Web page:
Forget raising taxes on the very rich. What about me?

A sobering piece in today’s Wall Street Journal argues that, if President Obama is to maintain his current level of spending, it’s going to mean an 11 percent tax increase even for those earning less than the magic $200,000.

Glenn Hubbard, chairman of the Council of Economic Advisers under George W. Bush, gives an alarming account of the increase in federal spending since 2008. The president’s stated plan of dealing with this massive spending is by raising taxes on the rich. Problem: soaking the rich won’t bring in nearly enough money.

Hubbard writes:

Maintaining the president's higher spending will require raising taxes for all Americans. Assuming the president favors raising marginal tax rates over broadening the tax base (consistent with his failure to consider the tax proposals from Bowles-Simpson), an across-the-board tax increase of 11% for taxpayers with incomes under $200,000 would be required to raise the money the president proposes to spend.

And the entitlement problem? Failing to slow the growth of Social Security and Medicare spending would require a large, across-the-board increase in the payroll tax for both programs.

Yes, President Obama and Mitt Romney have budgets with competing visions. But Gov. Romney's budget makes tough choices—tax reform that will require broadening the tax base, spending restraint to return federal spending to 20% of GDP by 2016, and reform of Social Security and Medicare to slow the rate of spending growth for more-affluent individuals.

President Obama's budget fails to identify the choices he will ask us to make. But the arithmetic is clear: His path means large tax increases for all Americans.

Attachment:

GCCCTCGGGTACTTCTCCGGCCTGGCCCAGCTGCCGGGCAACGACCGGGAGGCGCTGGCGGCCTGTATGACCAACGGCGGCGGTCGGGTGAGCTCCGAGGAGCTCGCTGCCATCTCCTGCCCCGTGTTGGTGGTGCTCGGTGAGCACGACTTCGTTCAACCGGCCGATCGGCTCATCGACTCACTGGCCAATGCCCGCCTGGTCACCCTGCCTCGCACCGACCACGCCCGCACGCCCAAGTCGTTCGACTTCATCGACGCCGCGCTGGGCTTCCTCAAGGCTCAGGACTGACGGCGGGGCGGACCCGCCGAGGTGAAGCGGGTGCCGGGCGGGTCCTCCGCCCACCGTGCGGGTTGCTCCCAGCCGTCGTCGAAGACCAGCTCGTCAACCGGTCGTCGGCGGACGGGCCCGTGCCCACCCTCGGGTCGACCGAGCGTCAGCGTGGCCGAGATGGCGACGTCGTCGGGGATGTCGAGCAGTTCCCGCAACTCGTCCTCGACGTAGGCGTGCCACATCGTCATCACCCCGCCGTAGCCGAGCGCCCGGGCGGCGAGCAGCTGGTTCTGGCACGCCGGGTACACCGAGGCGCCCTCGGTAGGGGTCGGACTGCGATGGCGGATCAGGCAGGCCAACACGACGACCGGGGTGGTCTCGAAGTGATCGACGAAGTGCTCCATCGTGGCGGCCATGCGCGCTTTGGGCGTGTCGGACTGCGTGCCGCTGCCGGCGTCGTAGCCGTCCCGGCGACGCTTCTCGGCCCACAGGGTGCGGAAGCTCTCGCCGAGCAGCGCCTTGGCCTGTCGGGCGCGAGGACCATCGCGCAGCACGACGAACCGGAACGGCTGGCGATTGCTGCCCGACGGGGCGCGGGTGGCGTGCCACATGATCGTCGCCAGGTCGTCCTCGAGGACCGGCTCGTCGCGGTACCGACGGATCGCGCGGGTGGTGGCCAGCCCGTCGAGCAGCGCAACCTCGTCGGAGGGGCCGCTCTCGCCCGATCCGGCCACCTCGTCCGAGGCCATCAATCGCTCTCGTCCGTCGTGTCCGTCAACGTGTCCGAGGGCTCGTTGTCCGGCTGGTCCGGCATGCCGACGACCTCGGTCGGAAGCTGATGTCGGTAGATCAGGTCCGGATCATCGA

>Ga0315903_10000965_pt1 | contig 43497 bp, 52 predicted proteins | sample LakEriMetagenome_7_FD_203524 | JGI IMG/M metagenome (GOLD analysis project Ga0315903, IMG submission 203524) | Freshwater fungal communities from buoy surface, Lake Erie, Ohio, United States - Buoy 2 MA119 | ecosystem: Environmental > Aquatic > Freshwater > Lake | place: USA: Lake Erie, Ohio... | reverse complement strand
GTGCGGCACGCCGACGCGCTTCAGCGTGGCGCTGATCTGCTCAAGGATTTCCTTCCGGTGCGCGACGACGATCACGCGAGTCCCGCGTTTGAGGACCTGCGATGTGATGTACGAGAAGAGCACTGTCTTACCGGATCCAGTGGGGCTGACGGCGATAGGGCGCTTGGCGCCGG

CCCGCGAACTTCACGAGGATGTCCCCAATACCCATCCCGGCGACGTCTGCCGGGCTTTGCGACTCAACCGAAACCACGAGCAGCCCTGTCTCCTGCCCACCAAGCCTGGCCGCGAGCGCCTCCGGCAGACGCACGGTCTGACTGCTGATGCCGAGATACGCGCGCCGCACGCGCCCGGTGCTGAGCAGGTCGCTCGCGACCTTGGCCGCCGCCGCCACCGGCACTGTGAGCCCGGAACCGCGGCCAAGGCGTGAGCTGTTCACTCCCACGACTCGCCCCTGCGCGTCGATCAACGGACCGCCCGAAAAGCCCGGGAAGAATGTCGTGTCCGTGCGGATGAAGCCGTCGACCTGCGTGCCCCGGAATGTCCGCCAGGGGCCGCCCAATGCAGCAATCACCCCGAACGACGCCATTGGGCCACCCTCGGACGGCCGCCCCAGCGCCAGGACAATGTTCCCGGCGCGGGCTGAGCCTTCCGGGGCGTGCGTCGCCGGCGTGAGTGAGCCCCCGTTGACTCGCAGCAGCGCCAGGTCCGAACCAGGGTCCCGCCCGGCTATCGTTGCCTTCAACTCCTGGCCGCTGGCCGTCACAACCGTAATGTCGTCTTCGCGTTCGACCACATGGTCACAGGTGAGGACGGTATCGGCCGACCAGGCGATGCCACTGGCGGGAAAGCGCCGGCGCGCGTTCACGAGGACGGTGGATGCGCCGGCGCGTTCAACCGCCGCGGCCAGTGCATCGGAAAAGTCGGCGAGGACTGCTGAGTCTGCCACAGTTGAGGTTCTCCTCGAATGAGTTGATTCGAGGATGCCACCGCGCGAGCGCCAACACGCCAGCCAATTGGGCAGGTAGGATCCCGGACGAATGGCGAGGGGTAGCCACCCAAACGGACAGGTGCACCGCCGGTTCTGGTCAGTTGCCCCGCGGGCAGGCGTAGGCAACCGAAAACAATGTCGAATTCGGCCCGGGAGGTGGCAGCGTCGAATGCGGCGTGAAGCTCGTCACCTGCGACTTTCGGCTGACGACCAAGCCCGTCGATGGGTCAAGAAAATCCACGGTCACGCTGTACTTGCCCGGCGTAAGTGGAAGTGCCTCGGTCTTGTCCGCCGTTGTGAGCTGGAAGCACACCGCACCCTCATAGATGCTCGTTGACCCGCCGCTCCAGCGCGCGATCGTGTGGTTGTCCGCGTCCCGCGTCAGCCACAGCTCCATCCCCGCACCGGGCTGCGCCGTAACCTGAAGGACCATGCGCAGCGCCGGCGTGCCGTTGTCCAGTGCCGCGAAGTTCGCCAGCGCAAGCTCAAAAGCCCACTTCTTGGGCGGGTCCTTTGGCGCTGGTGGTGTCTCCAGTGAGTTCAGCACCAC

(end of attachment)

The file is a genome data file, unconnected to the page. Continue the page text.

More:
We need a debate over what we want government's role in society to be. Voters also must have a menu with prices—showing the true cost of the special on offer.

The presidential debates would be a good place to do this. In a vacuum, most Americans probably assume government should be providing all sorts of services the Founding Fathers could not have seen as appropriate. But if they get the costs, not just the supposedly delicious items in the menu, they might be willing to rethink this.

Also writing in today’s Wall Street Journal, Andrew Biggs has a plan that might help us with the looming insolvency of Social Security: a payroll tax cut. And he doesn’t mean the phony payroll tax cut that Congress enacted last year:

The annual Social Security Trustees Report, released on Monday, confirms that the program is significantly underfunded. After decades of delay, Congress and the next president will need to take steps to restore Social Security's finances and improve Americans' retirement income security. Although it might seem counterintuitive, one positive step toward achieving both goals is to cut the 12.4% payroll tax for workers nearing retirement, say, at age 62.

Biggs explains that the current system encourages many to retire early, thereby putting more pressure on Social Security. But, if they were earning more money, they might decide to work longer.

[T]he gains to individuals and the economy could be substantial. Working one additional year would boost average private pension income by almost 5%. And all Americans would benefit from the extra goods and services that older workers could provide.

Why do I think President Obama is unlikely to see it this way?